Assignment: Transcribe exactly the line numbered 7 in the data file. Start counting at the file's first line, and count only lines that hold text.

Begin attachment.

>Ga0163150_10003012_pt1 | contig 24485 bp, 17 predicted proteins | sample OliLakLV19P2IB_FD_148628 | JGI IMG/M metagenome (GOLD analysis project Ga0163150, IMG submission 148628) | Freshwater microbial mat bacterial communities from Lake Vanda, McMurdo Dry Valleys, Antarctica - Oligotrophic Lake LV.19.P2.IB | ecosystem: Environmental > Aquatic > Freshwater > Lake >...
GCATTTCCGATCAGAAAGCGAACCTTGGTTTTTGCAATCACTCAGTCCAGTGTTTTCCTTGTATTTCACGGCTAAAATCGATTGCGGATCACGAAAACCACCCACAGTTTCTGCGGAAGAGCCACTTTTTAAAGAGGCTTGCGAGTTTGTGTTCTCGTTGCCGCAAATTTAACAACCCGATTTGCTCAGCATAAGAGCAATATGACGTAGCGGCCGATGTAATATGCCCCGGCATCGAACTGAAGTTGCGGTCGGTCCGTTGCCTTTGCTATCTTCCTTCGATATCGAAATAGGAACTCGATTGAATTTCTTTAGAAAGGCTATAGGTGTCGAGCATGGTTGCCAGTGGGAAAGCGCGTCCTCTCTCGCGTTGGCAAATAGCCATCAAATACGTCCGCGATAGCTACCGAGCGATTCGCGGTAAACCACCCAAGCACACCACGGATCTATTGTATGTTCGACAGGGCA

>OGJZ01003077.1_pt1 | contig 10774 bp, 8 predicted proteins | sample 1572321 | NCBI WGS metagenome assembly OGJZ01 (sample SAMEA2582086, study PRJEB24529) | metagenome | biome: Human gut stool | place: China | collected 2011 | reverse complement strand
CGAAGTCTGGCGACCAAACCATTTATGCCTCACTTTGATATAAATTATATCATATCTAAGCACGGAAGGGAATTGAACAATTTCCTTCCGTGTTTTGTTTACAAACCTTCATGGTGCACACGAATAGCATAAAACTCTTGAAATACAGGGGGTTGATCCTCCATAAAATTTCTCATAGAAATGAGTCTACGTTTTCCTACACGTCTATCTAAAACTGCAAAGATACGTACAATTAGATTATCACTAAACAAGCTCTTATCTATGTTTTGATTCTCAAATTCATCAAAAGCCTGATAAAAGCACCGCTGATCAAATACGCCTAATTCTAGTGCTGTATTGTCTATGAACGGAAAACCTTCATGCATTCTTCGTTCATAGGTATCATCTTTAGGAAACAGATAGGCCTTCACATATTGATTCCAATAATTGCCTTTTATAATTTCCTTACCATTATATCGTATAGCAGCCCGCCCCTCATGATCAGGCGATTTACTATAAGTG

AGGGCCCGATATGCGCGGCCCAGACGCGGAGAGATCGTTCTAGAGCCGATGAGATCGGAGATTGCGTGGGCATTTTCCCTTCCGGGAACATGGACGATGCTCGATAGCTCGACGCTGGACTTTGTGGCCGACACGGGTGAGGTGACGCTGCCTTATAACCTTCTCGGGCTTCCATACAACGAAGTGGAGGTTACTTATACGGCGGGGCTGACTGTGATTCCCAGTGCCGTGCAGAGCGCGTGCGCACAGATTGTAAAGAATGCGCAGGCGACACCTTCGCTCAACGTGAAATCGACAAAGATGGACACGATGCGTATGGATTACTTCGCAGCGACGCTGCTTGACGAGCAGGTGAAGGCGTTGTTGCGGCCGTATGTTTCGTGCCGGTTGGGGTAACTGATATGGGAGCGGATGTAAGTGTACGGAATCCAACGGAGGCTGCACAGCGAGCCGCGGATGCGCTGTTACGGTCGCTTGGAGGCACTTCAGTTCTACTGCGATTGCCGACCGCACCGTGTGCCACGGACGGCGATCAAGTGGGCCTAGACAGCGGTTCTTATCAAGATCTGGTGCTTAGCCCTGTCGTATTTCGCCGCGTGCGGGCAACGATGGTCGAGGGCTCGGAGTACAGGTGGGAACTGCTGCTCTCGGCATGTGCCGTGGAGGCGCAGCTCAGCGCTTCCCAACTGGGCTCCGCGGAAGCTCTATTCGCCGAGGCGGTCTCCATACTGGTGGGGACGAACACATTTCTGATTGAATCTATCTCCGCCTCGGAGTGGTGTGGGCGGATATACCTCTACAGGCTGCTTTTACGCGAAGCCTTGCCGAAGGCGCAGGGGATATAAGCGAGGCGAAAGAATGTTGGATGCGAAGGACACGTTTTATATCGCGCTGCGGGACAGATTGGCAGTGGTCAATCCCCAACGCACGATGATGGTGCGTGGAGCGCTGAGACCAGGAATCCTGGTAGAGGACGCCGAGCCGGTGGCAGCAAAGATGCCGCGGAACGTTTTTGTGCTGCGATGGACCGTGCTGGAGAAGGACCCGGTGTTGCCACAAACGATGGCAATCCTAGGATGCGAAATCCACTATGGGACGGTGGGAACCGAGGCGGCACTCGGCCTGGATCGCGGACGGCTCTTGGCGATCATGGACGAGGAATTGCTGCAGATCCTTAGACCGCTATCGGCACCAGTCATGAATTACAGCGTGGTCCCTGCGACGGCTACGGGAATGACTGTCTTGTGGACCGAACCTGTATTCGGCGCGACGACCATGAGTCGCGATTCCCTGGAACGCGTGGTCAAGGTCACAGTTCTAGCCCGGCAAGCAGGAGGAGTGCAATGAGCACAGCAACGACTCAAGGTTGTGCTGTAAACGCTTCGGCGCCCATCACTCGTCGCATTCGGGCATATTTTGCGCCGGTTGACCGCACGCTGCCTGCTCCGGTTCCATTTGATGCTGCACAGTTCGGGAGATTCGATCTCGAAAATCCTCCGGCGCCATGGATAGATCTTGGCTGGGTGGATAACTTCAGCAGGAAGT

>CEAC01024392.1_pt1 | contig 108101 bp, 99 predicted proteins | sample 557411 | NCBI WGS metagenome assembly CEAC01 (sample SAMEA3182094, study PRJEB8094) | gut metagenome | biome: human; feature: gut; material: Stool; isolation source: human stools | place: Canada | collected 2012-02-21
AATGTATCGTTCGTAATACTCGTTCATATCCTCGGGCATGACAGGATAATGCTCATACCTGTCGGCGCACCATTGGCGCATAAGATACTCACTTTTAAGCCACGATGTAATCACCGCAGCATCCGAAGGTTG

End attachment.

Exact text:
AATGTATCGTTCGTAATACTCGTTCATATCCTCGGGCATGACAGGATAATGCTCATACCTGTCGGCGCACCATTGGCGCATAAGATACTCACTTTTAAGCCACGATGTAATCACCGCAGCATCCGAAGGTTG